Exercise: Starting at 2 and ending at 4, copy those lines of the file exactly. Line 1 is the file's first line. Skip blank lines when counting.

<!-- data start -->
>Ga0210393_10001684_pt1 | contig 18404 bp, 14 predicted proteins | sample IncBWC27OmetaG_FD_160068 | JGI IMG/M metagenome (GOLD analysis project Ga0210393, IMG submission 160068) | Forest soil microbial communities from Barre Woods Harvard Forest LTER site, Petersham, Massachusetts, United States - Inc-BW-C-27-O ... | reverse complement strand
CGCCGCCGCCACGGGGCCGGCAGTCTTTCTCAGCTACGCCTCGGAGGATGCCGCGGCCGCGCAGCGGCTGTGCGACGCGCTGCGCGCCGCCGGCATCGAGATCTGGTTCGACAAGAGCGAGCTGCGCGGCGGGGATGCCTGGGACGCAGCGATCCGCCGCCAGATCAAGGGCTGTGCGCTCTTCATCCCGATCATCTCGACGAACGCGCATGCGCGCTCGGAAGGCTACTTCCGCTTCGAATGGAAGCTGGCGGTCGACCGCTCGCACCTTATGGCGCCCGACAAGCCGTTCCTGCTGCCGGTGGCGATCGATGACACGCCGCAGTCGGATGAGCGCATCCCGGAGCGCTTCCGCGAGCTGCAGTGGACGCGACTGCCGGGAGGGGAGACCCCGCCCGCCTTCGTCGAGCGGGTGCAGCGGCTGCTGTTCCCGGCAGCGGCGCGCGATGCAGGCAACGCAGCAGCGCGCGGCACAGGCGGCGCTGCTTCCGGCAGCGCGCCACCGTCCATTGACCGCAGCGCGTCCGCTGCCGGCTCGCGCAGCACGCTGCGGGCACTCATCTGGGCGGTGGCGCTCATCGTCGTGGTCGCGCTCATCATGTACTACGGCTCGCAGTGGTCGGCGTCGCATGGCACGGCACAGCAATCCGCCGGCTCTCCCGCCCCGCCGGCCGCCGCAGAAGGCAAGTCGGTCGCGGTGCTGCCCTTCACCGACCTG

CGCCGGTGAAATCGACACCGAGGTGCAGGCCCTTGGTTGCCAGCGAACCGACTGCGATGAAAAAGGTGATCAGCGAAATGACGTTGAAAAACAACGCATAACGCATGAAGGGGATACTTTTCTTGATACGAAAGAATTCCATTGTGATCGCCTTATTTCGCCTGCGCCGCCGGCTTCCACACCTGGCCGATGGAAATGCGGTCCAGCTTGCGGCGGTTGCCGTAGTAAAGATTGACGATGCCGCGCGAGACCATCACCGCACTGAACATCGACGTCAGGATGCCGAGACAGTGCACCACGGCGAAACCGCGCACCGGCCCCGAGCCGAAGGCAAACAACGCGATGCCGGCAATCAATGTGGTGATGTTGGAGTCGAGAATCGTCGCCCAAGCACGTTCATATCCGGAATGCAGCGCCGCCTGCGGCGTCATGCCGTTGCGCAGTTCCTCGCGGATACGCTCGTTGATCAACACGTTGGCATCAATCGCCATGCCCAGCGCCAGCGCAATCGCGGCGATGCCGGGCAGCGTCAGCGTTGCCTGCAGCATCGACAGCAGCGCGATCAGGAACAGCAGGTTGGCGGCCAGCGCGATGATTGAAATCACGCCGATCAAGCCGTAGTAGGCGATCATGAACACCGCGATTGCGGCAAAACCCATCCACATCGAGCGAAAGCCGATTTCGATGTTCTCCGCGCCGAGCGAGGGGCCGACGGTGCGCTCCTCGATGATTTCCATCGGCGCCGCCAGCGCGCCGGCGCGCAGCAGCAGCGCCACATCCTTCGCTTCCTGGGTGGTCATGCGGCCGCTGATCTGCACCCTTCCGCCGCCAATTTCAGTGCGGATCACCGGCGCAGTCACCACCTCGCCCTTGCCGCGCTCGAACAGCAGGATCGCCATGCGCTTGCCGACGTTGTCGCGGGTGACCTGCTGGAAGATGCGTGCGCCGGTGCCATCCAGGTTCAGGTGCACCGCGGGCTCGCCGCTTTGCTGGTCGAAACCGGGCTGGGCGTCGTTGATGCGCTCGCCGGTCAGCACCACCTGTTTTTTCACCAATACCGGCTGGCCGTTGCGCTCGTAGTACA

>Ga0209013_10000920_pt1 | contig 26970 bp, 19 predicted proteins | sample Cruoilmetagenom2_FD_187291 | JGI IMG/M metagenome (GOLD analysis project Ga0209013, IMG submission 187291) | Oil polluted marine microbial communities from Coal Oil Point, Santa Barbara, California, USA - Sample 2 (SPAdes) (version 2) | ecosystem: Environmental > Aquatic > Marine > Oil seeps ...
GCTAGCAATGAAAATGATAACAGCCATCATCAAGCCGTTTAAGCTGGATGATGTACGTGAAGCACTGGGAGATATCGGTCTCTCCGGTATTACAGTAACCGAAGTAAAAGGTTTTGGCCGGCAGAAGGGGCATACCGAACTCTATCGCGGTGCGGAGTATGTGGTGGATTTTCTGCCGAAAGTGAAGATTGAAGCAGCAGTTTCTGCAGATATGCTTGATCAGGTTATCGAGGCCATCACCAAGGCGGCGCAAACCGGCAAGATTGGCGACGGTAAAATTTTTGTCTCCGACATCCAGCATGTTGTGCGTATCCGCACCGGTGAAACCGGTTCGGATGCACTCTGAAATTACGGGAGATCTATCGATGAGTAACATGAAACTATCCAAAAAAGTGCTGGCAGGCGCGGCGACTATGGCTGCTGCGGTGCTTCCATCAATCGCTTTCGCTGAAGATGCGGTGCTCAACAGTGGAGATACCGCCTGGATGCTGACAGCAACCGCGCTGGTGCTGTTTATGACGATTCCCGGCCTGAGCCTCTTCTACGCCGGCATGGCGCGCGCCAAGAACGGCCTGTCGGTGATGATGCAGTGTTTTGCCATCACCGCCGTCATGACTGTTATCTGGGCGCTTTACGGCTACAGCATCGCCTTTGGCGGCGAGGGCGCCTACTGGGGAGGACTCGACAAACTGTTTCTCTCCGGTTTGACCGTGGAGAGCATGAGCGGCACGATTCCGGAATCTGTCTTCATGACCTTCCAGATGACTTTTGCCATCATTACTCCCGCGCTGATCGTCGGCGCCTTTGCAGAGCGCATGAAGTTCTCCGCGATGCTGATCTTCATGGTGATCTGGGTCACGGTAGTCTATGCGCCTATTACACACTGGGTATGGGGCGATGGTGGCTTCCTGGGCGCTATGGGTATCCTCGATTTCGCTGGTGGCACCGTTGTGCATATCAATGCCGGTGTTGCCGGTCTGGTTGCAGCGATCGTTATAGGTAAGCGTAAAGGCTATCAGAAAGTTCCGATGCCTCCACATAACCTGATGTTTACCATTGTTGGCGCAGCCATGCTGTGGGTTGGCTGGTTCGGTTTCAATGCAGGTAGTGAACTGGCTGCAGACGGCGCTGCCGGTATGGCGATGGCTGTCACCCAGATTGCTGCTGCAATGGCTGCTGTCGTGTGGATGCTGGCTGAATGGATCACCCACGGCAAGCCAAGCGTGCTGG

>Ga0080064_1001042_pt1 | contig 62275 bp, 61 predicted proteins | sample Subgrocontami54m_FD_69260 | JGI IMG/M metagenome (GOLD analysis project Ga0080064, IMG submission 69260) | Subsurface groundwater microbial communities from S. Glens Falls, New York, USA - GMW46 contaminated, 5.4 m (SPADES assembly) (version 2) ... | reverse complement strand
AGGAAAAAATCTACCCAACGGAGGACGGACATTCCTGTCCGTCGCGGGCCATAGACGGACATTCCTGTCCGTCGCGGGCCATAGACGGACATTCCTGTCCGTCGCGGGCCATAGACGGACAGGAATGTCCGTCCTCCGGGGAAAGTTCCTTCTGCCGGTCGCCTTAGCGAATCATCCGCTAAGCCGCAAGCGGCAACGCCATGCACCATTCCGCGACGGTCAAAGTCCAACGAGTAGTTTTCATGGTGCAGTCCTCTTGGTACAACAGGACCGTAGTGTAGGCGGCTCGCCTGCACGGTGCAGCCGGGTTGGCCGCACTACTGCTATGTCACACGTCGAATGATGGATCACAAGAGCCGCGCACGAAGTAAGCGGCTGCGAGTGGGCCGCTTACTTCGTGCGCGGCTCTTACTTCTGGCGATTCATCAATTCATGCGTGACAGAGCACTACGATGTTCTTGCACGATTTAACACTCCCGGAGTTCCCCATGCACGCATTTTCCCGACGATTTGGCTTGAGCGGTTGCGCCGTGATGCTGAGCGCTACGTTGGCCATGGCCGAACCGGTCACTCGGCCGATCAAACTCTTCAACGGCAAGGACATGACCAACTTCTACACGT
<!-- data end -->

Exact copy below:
CGCCGCCGCCACGGGGCCGGCAGTCTTTCTCAGCTACGCCTCGGAGGATGCCGCGGCCGCGCAGCGGCTGTGCGACGCGCTGCGCGCCGCCGGCATCGAGATCTGGTTCGACAAGAGCGAGCTGCGCGGCGGGGATGCCTGGGACGCAGCGATCCGCCGCCAGATCAAGGGCTGTGCGCTCTTCATCCCGATCATCTCGACGAACGCGCATGCGCGCTCGGAAGGCTACTTCCGCTTCGAATGGAAGCTGGCGGTCGACCGCTCGCACCTTATGGCGCCCGACAAGCCGTTCCTGCTGCCGGTGGCGATCGATGACACGCCGCAGTCGGATGAGCGCATCCCGGAGCGCTTCCGCGAGCTGCAGTGGACGCGACTGCCGGGAGGGGAGACCCCGCCCGCCTTCGTCGAGCGGGTGCAGCGGCTGCTGTTCCCGGCAGCGGCGCGCGATGCAGGCAACGCAGCAGCGCGCGGCACAGGCGGCGCTGCTTCCGGCAGCGCGCCACCGTCCATTGACCGCAGCGCGTCCGCTGCCGGCTCGCGCAGCACGCTGCGGGCACTCATCTGGGCGGTGGCGCTCATCGTCGTGGTCGCGCTCATCATGTACTACGGCTCGCAGTGGTCGGCGTCGCATGGCACGGCACAGCAATCCGCCGGCTCTCCCGCCCCGCCGGCCGCCGCAGAAGGCAAGTCGGTCGCGGTGCTGCCCTTCACCGACCTG

CGCCGGTGAAATCGACACCGAGGTGCAGGCCCTTGGTTGCCAGCGAACCGACTGCGATGAAAAAGGTGATCAGCGAAATGACGTTGAAAAACAACGCATAACGCATGAAGGGGATACTTTTCTTGATACGAAAGAATTCCATTGTGATCGCCTTATTTCGCCTGCGCCGCCGGCTTCCACACCTGGCCGATGGAAATGCGGTCCAGCTTGCGGCGGTTGCCGTAGTAAAGATTGACGATGCCGCGCGAGACCATCACCGCACTGAACATCGACGTCAGGATGCCGAGACAGTGCACCACGGCGAAACCGCGCACCGGCCCCGAGCCGAAGGCAAACAACGCGATGCCGGCAATCAATGTGGTGATGTTGGAGTCGAGAATCGTCGCCCAAGCACGTTCATATCCGGAATGCAGCGCCGCCTGCGGCGTCATGCCGTTGCGCAGTTCCTCGCGGATACGCTCGTTGATCAACACGTTGGCATCAATCGCCATGCCCAGCGCCAGCGCAATCGCGGCGATGCCGGGCAGCGTCAGCGTTGCCTGCAGCATCGACAGCAGCGCGATCAGGAACAGCAGGTTGGCGGCCAGCGCGATGATTGAAATCACGCCGATCAAGCCGTAGTAGGCGATCATGAACACCGCGATTGCGGCAAAACCCATCCACATCGAGCGAAAGCCGATTTCGATGTTCTCCGCGCCGAGCGAGGGGCCGACGGTGCGCTCCTCGATGATTTCCATCGGCGCCGCCAGCGCGCCGGCGCGCAGCAGCAGCGCCACATCCTTCGCTTCCTGGGTGGTCATGCGGCCGCTGATCTGCACCCTTCCGCCGCCAATTTCAGTGCGGATCACCGGCGCAGTCACCACCTCGCCCTTGCCGCGCTCGAACAGCAGGATCGCCATGCGCTTGCCGACGTTGTCGCGGGTGACCTGCTGGAAGATGCGTGCGCCGGTGCCATCCAGGTTCAGGTGCACCGCGGGCTCGCCGCTTTGCTGGTCGAAACCGGGCTGGGCGTCGTTGATGCGCTCGCCGGTCAGCACCACCTGTTTTTTCACCAATACCGGCTGGCCGTTGCGCTCGTAGTACA

>Ga0209013_10000920_pt1 | contig 26970 bp, 19 predicted proteins | sample Cruoilmetagenom2_FD_187291 | JGI IMG/M metagenome (GOLD analysis project Ga0209013, IMG submission 187291) | Oil polluted marine microbial communities from Coal Oil Point, Santa Barbara, California, USA - Sample 2 (SPAdes) (version 2) | ecosystem: Environmental > Aquatic > Marine > Oil seeps ...